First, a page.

The rights of a grandparent for custody of a grandchild in Pennsylvania are set forth under the Custody and Grandparent Visitation Act. Generally, a grandparent can only be awarded custody if:

  • their child (the parent of their grandchild) is deceased; or
  • the parents of their grandchild are divorced or separated; or
  • the grandchild has lived with (or been raised by) the grandparent for 12 months; or
  • the grandchild is substantially at risk of abuse from the parents.

Death of Parent – If the parent of a child is deceased, the parents (or grandparents) of the deceased parent may be granted reasonable partial custody or visitation rights to the child if it is determined to be in the best interests of the child and would not interfere with the child’s relationship with the surviving parent.  

Separation or Divorce
If the parents of the child are divorced, divorcing, or separated for six months or more, a grandparent can receive reasonable partial custody or visitation rights to the child if it is determined to be in the best interests of the child and would not interfere with the child’s relationship with either parent.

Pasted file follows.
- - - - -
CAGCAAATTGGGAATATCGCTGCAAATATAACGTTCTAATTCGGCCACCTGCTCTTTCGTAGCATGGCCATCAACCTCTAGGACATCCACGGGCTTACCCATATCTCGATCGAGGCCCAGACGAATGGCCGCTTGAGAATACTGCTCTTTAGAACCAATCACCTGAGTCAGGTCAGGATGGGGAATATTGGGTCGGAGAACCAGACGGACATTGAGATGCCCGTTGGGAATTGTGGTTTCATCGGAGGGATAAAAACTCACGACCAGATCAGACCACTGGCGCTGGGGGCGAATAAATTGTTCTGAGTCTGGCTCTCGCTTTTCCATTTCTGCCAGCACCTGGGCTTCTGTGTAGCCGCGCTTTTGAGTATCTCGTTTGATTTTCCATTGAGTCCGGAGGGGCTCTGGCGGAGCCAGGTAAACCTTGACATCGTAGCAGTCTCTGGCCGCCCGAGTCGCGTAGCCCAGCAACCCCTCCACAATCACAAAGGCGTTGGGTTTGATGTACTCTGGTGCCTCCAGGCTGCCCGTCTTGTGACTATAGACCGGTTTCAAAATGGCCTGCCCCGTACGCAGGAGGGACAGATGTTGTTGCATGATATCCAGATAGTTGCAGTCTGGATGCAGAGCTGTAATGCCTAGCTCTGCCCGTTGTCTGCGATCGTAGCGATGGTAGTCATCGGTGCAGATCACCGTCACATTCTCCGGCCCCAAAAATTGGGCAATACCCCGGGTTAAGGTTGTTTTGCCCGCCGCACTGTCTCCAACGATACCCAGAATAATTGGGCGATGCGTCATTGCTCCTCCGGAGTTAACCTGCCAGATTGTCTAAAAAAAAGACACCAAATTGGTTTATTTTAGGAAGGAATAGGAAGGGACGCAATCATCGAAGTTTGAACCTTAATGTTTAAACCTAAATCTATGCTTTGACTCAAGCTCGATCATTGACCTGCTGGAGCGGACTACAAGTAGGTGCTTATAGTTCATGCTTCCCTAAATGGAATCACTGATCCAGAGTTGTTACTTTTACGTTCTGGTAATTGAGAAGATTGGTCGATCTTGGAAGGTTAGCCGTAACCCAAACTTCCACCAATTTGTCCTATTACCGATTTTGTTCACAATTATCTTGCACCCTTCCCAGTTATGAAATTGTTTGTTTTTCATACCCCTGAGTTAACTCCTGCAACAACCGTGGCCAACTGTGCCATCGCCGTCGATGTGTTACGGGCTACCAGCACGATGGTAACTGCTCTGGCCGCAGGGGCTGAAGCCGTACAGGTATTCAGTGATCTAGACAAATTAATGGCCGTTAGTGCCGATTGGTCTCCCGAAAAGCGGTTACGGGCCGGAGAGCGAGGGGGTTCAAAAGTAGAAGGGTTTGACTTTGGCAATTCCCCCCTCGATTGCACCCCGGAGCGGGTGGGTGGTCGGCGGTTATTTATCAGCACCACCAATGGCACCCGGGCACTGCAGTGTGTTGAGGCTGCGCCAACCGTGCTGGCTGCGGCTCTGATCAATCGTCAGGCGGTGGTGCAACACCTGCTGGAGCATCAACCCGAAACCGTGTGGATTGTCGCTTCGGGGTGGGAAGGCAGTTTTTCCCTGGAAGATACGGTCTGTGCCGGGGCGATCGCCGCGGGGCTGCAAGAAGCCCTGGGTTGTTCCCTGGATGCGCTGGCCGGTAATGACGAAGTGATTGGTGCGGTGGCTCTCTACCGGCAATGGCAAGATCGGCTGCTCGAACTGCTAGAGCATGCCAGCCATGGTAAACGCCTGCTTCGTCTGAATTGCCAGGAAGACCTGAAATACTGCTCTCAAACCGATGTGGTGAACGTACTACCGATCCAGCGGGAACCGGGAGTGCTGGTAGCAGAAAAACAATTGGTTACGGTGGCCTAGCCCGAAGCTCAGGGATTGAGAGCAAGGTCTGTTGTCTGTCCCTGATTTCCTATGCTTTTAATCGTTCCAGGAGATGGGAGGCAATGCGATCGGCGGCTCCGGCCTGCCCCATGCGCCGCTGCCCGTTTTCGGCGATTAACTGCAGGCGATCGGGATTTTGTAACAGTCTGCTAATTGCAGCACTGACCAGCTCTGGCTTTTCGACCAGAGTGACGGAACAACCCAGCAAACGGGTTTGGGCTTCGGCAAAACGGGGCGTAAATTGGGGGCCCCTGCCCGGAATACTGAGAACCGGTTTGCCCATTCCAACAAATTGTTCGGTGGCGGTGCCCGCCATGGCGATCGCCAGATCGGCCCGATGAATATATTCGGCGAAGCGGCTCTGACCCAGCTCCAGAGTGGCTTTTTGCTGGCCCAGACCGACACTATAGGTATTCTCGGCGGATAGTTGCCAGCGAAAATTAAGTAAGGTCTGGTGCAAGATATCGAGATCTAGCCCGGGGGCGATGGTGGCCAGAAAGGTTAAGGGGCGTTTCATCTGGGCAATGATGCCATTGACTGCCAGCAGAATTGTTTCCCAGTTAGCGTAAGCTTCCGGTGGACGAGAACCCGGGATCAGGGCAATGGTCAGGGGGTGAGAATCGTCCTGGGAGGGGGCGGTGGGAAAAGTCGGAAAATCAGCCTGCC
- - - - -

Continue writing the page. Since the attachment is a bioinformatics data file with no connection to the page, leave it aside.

Prior Residence – Partial Custody/Visitation – A grandparent can obtain partial custody or visitation of a grandchild if the child has:

  • resided with the grandparent for 12 months or more and has been removed from the home by the parents; and
  • partial custody or visitation of the child with the grandparent is in the best interest of the child; and
  • the partial custody or visitation does not interfere with the parent-child relationship.

Parent-like Relationship or Substantial Risk of AbusePhysical and Legal Custody – A grandparent can obtain temporary physical and legal custody of a grandchild if:

  • it is in the best interest of the child not to be in the custody of either parent; and
  • it is in the best interest of the child to be in the custody of the grandparent;    and
  • the grandparent has genuine care and concern for the child; and
  • the grandparent’s relationship with the child began with the consent of a parent of the child or pursuant to court order; and
  • A) for 12 months or more the grandparent has assumed the role and responsibilities of the child’s parent; or B) the grandparent deems is necessary to assume the responsibility for a child who is substantially at risk due to parental abuse, neglect, drug or alcohol abuse or mental illness.

Absent the above, courts, in a custody dispute, generally consider a grandparent a third-party with no more rights to the custody of a child than a stranger.  As is typical in most custody disputes, success largely depends on the gathering and presentation of the specific facts of the case.